Yes, we can grow citrus trees in our yards outside, even here in Canada, in our Zone 7 - 8 climate. I know, right? I am equally amazed about that, even after all these years.

Plant them on the west or south side, preferably close to the house for the additional protection and warmth, or in a well sheltered, hot spot corner of the yard. Make sure you have really well draining soil, ideally build a raised bed for your tree.

Well before winter hits, wrap with strands of Christmas lights. The bigger the tree, the more lights you need. Then wrap the tree with a couple of layers of frost blankets, and just plug in the lights when 'weather' hits. The frost blanket will keep the temps above zero beneath the cloth, so that you do not lose any of your fruits. Flowers and fruits are generally produced from fall through spring.

Grow your own blood oranges! 

Happy winter growing! 

Saturday, 19 November 2016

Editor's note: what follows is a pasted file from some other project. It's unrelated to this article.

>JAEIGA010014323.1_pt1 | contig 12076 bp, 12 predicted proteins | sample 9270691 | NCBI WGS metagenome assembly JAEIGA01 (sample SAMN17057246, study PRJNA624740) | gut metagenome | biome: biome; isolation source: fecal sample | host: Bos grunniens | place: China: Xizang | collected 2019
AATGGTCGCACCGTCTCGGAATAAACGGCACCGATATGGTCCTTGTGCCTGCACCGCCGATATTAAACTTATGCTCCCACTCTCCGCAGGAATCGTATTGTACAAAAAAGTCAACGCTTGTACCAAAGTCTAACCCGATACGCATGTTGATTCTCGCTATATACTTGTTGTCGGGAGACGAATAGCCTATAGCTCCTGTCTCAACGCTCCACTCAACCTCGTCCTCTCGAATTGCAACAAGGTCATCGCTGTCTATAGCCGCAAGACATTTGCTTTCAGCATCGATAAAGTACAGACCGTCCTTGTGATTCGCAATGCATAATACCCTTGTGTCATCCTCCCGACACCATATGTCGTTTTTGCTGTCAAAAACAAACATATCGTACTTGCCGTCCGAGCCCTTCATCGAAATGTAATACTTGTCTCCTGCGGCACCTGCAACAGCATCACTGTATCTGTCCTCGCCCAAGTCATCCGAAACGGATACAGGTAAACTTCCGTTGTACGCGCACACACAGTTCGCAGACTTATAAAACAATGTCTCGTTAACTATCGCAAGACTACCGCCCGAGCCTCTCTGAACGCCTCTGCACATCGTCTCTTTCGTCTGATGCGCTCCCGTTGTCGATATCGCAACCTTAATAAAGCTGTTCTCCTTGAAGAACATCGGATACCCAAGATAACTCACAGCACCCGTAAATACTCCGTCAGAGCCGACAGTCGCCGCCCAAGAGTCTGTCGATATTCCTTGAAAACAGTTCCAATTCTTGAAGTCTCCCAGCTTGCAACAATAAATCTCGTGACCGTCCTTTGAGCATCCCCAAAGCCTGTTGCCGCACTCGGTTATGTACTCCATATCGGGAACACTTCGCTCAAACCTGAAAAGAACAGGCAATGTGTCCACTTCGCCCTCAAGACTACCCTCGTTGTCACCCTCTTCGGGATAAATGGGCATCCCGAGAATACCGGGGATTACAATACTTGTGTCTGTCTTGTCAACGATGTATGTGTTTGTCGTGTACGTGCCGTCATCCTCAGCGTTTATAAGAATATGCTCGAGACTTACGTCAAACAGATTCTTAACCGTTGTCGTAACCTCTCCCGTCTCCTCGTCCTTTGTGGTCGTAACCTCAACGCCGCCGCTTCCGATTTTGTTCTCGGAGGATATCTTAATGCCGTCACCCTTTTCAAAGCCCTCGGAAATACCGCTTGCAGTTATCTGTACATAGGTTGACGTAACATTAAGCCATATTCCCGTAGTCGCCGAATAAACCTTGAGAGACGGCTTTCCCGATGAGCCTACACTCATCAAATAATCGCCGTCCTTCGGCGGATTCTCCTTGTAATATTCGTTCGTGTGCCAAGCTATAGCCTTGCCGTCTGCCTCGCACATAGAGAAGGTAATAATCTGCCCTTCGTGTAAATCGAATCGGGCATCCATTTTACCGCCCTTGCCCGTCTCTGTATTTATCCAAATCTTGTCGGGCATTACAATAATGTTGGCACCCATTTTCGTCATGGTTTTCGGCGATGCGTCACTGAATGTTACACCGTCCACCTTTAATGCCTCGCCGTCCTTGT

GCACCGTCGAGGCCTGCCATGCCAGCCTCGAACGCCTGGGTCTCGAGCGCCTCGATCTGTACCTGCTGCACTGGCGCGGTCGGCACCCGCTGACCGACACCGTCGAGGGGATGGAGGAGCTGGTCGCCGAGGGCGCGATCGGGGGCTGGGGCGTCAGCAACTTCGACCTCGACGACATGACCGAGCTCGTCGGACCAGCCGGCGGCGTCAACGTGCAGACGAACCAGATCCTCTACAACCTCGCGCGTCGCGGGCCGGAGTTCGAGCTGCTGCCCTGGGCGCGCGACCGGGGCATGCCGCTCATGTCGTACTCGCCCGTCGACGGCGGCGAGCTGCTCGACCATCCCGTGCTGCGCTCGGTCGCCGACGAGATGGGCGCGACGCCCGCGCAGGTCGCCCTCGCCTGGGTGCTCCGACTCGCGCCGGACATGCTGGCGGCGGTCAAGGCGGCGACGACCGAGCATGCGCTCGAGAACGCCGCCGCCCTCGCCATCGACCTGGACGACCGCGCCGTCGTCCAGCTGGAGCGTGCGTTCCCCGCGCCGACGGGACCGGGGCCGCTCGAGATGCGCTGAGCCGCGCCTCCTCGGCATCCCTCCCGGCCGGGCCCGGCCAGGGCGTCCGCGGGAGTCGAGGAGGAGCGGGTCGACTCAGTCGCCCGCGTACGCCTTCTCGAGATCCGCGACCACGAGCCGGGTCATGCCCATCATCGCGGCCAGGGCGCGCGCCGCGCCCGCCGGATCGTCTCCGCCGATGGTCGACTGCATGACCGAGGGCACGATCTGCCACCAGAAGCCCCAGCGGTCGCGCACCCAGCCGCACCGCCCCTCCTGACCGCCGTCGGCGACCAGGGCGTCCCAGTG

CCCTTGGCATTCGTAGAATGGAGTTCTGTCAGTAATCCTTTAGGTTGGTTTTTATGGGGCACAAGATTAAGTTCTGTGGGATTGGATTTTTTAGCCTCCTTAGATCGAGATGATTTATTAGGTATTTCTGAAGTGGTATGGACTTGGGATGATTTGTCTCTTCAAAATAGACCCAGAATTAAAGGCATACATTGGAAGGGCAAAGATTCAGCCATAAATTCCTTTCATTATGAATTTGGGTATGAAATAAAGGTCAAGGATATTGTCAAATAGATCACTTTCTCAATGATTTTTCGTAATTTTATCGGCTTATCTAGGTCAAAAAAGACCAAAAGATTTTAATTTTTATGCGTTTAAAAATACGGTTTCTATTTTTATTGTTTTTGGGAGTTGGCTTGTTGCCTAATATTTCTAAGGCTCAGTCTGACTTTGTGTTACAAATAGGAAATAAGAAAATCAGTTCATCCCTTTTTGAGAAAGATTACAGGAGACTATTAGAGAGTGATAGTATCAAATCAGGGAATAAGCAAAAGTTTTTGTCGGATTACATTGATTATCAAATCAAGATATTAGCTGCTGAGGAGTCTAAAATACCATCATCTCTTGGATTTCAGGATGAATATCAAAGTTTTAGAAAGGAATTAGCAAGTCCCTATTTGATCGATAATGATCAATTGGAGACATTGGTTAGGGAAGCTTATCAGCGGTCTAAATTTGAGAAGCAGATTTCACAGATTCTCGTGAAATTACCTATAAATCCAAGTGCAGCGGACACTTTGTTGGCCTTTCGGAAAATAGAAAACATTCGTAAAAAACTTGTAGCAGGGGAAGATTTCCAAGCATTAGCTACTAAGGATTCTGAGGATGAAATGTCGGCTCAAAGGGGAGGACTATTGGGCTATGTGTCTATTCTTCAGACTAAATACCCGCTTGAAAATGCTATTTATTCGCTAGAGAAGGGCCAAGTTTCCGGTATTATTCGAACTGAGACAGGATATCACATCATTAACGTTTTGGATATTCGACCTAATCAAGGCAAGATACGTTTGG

Birdseed Wreaths - For The Birds Updated

Three wreath recipes

As we slowly start edging towards the holidays and outdoor decor, my thoughts immediately turn to the birds ... and making dozens and dozens of birdseed wreaths.

I love the look of them against my tree, while birds of all sorts, from Nuthatches to Sapsuckers, happily and busily visit them all season long. 

Several years back, I conducted a small trial using three different recipes, to see which one the birds preferred (they actually loved them all). To check out those recipes, please see HERE!

Since then, I have stuck to making the two suet versions, as I just cannot bring myself to believe that corn syrup and flour are the way to roll in my organic garden and landscape ; )


The one and only problem with these lovely wreaths, however, is that sometimes, after much love and attention from the birds, they crack in two at the weak point.

The birds like to start pecking up at the top, by the ribbon, and then work their way down. As the side gets narrow and weakens, it eventually cannot stand up to the weight, so cracks and falls to the ground.

Photo-bombers Ruby Tuesday and Penelope

When the wreath falls, it is quickly gobbled up by my garden helpers, who love anything with peanut butter... and bespeckled remains then grace the yard ; )

Therefore, it was time to come up with an organic strategy to ensure that the wreaths would stay together as long as possible, for the birds to enjoy, not the pups.